Monday, March 24, 2014

Do Not Attach Ego to Share Price on Empire Avenue

Share price seems like an important metric in the social media game Empire Avenue (EAv). It features prominently on your profile. It affects the number of shares other players can buy. 

The portfolio page allows you sort by share price, and EAv recommends you "buy low and sell high" in the FAQ, so it must be important, right?

Not exactly

A high share price indicates that many players own your stock, so it does measure your popularity to some extent. However, a player with a lot of social activity outside EAv may maintain a high share price without interacting on the site much at all.

A rapidly falling share price sometimes means that a group of players have lost confidence in your stock, but it may also indicate the exit from the game by a couple of large shareholders. 


As long as you keep playing Empire Avenue by connecting with new shareholders and maintaining a minimum effort on social media, your share price will go up over time. EAv is an ever-expanding universe where most players exit the game leaving their investments intact. Meanwhile, new players come on board every day looking for new investments.

You share price will fluctuate from day to day. Some players sell off chunks of their portfolios to raise funds. Others formally withdraw from the game, refunding you for the shares you own. When several of these transactions hit you at once, your price will dip.

So what? Now, you're a little less expensive. When your price goes down, your yield goes up, so you are also a little more attractive to some players. 

Just keep playing the game, and your share price will start climbing again.


The most important reason I see for detaching ego from share price is to protect yourself from bullies. There are players who manage several accounts and will threaten to block on all of them simultaneously if you do not take a particular action they command.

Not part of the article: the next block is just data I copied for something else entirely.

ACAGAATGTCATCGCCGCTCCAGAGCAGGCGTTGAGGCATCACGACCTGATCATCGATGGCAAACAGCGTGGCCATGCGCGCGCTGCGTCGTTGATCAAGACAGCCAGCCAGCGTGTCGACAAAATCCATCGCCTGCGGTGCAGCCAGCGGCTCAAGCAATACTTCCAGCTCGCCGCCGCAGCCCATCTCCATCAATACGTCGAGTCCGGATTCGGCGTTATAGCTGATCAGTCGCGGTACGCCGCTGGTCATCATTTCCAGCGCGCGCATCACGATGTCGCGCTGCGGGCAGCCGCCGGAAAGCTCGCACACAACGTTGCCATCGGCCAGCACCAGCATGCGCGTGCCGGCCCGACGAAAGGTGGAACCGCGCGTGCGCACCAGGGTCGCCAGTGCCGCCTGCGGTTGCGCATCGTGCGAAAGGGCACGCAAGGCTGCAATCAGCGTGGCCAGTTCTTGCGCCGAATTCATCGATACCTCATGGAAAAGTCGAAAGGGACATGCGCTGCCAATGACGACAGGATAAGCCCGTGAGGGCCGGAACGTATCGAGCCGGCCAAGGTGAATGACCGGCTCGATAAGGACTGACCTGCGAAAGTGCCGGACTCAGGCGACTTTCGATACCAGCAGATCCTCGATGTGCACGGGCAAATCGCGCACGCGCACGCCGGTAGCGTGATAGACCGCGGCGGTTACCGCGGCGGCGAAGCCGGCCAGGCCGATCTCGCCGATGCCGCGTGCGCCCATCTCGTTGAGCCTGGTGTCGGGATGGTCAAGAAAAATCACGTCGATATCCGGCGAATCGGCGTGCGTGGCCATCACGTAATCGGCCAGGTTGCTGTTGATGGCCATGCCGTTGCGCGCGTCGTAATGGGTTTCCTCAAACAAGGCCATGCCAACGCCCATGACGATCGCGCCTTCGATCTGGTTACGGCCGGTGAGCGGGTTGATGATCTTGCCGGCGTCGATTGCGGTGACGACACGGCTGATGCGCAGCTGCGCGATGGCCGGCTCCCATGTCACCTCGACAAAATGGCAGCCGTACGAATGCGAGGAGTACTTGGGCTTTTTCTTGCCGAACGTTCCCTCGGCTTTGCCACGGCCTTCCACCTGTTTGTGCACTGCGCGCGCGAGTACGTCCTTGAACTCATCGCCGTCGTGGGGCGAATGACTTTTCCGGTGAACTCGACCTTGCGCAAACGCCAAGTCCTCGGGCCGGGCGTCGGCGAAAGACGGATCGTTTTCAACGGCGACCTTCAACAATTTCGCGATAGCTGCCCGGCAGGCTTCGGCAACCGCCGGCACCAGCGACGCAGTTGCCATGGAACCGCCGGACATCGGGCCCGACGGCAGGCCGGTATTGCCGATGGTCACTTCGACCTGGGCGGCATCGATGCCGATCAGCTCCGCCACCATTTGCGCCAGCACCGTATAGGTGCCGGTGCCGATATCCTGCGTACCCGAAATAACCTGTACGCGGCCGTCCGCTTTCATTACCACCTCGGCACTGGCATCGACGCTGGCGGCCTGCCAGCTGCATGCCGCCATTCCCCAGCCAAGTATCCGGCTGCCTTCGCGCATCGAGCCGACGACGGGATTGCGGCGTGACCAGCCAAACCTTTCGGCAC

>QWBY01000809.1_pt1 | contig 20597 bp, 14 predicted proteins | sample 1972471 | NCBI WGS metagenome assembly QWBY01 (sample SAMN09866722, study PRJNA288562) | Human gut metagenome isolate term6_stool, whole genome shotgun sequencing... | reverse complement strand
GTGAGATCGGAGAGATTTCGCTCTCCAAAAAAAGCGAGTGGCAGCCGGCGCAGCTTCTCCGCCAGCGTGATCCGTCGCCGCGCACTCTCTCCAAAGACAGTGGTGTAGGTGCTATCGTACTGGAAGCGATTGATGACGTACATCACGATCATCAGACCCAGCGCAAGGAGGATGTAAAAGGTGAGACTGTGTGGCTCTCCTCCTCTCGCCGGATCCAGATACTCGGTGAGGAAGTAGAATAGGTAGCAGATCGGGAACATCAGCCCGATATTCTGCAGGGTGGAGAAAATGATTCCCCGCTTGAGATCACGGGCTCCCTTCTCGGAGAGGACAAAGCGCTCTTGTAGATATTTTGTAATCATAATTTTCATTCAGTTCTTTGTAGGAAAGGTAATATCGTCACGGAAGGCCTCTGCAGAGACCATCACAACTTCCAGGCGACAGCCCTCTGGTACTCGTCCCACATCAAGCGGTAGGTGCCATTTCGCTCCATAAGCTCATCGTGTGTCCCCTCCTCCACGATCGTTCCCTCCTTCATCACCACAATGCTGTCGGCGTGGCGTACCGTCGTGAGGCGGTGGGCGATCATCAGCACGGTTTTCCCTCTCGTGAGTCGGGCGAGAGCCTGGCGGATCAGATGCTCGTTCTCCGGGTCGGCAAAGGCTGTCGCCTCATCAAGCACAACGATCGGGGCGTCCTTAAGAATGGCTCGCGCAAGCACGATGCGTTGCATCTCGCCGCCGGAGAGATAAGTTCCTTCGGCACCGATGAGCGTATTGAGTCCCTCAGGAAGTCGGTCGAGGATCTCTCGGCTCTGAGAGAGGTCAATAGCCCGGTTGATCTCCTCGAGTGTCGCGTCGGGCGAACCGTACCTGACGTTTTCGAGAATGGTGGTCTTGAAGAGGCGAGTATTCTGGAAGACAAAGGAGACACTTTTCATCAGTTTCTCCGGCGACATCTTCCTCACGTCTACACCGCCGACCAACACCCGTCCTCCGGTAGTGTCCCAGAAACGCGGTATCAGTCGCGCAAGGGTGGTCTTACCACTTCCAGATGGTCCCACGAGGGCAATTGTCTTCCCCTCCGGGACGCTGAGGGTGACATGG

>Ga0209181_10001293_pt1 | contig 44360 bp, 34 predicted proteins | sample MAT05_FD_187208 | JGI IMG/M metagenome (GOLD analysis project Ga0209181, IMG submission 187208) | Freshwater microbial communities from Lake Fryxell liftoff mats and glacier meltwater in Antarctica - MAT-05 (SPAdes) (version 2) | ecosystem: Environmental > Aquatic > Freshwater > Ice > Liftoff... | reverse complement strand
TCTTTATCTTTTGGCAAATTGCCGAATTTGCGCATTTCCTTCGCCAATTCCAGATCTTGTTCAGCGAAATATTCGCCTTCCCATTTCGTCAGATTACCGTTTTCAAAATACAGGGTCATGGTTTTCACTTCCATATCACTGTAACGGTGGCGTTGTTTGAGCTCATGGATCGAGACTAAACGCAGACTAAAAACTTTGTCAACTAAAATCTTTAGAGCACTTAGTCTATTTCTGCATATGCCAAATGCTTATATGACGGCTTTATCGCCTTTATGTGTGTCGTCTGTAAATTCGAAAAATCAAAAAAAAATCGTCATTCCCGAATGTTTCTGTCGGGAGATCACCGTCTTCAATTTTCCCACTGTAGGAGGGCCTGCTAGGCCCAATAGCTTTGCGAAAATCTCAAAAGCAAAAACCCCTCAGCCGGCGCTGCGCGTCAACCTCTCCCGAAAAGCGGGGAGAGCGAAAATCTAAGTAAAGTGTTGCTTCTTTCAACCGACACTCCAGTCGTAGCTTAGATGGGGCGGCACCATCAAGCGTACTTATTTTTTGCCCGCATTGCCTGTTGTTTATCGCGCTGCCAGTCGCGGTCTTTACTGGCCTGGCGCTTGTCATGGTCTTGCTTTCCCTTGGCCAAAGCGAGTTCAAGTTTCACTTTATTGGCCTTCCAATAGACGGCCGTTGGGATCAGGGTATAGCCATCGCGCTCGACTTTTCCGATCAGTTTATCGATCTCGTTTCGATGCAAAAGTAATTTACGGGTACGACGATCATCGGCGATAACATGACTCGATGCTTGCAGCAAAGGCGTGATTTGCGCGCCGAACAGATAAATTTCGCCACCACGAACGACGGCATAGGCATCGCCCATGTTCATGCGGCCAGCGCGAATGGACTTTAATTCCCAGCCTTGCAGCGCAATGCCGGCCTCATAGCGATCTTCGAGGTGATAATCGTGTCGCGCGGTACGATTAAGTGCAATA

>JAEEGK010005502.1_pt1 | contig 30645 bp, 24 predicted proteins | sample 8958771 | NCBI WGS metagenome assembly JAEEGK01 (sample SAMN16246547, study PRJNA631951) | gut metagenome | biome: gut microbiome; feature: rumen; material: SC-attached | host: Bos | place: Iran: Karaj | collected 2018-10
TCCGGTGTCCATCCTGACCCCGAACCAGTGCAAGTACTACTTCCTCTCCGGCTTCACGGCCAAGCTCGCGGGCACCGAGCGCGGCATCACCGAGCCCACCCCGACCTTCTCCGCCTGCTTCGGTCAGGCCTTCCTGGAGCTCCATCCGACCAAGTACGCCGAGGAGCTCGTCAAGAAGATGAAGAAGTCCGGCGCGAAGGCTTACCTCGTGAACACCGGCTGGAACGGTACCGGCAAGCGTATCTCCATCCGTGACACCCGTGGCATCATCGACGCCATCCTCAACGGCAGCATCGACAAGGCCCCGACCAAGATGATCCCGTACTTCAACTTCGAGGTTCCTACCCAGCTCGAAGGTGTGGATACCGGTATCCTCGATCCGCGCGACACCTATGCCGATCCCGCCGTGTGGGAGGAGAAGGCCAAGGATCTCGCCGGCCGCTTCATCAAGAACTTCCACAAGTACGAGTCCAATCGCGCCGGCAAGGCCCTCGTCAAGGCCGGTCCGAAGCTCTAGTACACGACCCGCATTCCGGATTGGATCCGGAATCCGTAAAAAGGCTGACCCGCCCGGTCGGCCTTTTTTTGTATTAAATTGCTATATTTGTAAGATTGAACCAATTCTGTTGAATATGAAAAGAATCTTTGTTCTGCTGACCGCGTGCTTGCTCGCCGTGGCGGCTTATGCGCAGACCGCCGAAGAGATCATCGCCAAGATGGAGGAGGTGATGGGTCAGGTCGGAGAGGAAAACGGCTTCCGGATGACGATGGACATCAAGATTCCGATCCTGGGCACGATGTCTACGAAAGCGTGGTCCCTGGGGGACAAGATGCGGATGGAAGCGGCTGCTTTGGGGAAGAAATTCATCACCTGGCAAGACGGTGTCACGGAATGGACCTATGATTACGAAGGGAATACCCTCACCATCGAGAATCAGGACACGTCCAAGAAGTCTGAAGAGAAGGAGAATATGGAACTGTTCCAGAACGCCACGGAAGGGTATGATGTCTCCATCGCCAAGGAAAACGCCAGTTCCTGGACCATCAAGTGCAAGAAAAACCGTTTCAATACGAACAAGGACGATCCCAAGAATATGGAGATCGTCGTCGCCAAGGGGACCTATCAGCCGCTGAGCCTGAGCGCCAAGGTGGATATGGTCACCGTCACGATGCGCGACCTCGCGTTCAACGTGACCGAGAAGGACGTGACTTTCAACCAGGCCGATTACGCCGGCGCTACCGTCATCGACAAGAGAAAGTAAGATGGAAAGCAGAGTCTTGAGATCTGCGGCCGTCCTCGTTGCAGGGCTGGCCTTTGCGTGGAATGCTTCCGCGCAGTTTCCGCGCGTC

This does not happen often. However, when it does, the only way to stand up to a bully is to remember that a down shift in your share price will not matter in the long run. 

Ego detachment should also help you keep perspective when a player dumps your shares for some unknown reason. So your price is a little lower. So what? 

Focus on dividends

I saw a couple players pooh-poohing the loss of a significant shareholder the other day. They feared the sudden sale of 2000 shares would exert downward pressure on their share prices at the next rollover. If they could not sell 2000 shares to other players before then, they might start out "in the red."

Many people run "buy me" missions to fight the sink in these situations. I think it is more productive to focus your energy on building your network scores and improving your dividends. Those investments pay off for at least thirty days. 

But it's fun

We all enjoy tracking our share prices rising over time. Many players celebrate as they cross price thresholds. Friends get involved and run missions.

I do not mean to begrudge you that fun. Just remember that the higher your share price, the fewer shares an individual can afford to buy from you AND the less attractive your yield will be. The best buy is not necessarily the most expensive stock.

Therefore, try not to take it personally if you see a negative morning from time to time. It will not matter in the long run.

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